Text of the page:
More risks on school playgrounds linked to happier children
Victoria L. Farmer, Ph.D., from the University of Otago in New Zealand, and colleagues conducted a two-year cluster-randomized controlled trial in which eight control schools were asked to not change their play environment, while eight intervention schools increased opportunities for risk and challenge (e.g., rough-and-tumble play), reduced rules, and added loose parts (e.g., tires). At baseline, one year, and two years, 840 children, 635 parents, and 90 teachers completed bullying questionnaires.
The researchers found that intervention children reported higher odds of being happy at school (at two years, odds ratio [OR], 1.64) and playing with more children (at one year, OR, 1.66) than control children. While intervention children reported they were pushed/shoved more (OR, 1.33), they were less likely to tell a teacher (OR, 0.69) at two-year follow-up. There were no significant group differences in parents reporting whether children had "ever" been bullied at school (one year, P = 0.23; two years, P = 0.07). Teachers at intervention schools noticed more bullying at one year (P = 0.009), but there was no corresponding increase in children reporting bullying to teachers (both time points, P ≥ 0.26).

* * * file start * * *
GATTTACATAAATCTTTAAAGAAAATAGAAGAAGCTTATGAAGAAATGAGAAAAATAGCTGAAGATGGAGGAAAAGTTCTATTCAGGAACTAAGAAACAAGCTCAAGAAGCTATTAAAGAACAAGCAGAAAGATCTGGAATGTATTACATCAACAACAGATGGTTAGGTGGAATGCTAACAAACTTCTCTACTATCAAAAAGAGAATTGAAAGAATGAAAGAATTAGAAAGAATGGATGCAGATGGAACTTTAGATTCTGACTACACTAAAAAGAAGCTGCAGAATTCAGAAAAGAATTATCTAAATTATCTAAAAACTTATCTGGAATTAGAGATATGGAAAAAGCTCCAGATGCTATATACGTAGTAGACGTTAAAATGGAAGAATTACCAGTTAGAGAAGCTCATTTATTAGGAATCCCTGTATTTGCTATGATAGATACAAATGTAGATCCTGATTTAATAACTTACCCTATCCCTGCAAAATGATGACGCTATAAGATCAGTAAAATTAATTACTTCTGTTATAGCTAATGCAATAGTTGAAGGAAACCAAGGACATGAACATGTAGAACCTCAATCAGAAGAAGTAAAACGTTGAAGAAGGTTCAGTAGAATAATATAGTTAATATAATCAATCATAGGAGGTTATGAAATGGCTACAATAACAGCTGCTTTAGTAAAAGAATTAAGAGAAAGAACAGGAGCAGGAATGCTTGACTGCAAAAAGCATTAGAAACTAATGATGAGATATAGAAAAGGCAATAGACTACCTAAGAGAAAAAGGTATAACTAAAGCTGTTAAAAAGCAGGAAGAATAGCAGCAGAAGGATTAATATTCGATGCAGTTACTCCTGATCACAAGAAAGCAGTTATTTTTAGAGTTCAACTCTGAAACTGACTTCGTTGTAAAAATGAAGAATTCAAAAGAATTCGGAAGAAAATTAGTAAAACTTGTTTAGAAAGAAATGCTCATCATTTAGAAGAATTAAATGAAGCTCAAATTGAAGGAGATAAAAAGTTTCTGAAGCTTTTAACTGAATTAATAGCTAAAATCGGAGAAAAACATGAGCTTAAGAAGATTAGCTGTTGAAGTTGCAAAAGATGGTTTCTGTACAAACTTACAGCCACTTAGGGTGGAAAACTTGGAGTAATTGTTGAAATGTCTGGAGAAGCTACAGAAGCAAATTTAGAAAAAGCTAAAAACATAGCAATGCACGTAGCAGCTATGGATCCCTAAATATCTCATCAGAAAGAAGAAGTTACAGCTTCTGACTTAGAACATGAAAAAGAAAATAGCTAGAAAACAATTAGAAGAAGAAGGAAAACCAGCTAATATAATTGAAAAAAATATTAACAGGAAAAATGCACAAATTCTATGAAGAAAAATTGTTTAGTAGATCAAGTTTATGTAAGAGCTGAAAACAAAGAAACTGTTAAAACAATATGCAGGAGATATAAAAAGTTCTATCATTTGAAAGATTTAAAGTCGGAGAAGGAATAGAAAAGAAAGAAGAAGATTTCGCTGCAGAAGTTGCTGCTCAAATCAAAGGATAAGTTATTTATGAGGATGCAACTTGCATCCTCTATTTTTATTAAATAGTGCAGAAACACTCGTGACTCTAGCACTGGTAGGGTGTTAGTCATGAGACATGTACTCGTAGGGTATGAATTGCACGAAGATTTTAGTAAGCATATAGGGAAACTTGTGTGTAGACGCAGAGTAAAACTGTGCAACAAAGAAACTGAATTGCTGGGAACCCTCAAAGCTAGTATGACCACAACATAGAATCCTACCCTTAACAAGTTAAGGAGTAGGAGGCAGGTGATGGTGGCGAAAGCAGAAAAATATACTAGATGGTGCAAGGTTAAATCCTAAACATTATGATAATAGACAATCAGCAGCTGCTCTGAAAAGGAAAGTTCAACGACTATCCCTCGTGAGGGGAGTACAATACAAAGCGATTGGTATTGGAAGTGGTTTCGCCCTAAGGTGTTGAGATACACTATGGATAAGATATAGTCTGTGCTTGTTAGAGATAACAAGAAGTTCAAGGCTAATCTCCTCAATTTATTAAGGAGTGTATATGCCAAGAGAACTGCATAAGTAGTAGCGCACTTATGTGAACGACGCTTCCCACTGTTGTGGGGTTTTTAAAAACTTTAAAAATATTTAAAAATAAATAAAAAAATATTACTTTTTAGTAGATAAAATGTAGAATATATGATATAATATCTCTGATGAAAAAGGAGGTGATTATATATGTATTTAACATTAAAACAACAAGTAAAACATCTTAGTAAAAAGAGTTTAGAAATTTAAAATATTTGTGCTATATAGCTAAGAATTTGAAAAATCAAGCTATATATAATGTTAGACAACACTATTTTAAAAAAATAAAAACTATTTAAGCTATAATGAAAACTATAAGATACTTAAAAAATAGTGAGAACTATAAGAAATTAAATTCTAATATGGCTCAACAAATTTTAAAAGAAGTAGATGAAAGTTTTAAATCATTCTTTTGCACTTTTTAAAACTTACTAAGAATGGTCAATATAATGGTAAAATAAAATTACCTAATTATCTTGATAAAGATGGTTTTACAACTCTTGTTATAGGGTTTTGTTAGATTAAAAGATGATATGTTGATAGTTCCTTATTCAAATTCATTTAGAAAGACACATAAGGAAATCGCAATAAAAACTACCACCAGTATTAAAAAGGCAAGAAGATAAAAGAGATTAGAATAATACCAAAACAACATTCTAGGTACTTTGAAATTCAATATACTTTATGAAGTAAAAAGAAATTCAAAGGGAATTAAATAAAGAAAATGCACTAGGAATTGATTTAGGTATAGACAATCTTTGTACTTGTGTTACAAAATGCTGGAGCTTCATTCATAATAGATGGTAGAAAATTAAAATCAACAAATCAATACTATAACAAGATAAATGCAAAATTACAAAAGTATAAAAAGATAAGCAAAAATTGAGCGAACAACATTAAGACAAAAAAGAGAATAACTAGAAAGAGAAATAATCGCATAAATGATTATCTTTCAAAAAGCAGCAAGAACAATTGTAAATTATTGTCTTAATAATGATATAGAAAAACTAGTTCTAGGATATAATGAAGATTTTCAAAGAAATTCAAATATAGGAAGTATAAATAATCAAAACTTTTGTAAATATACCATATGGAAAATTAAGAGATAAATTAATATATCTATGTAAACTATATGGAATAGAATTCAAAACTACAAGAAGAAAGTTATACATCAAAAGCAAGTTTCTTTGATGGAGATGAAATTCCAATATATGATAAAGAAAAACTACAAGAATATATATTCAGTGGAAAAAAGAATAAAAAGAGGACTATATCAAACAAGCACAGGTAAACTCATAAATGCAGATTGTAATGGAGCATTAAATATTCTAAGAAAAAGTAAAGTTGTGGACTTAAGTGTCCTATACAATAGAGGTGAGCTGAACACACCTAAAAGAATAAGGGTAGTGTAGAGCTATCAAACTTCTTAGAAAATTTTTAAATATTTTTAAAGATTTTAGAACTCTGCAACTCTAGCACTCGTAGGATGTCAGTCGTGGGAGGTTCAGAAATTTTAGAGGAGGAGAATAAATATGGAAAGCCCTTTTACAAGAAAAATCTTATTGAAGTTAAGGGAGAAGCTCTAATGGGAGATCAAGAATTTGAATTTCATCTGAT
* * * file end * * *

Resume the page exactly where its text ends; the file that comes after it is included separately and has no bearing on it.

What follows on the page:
"Few negative outcomes were reported by children or parents, except for greater pushing/shoving in intervention schools. Whether this indicates increased resilience as indicated by lower reporting of bullying to teachers may be an unanticipated benefit," write the authors.
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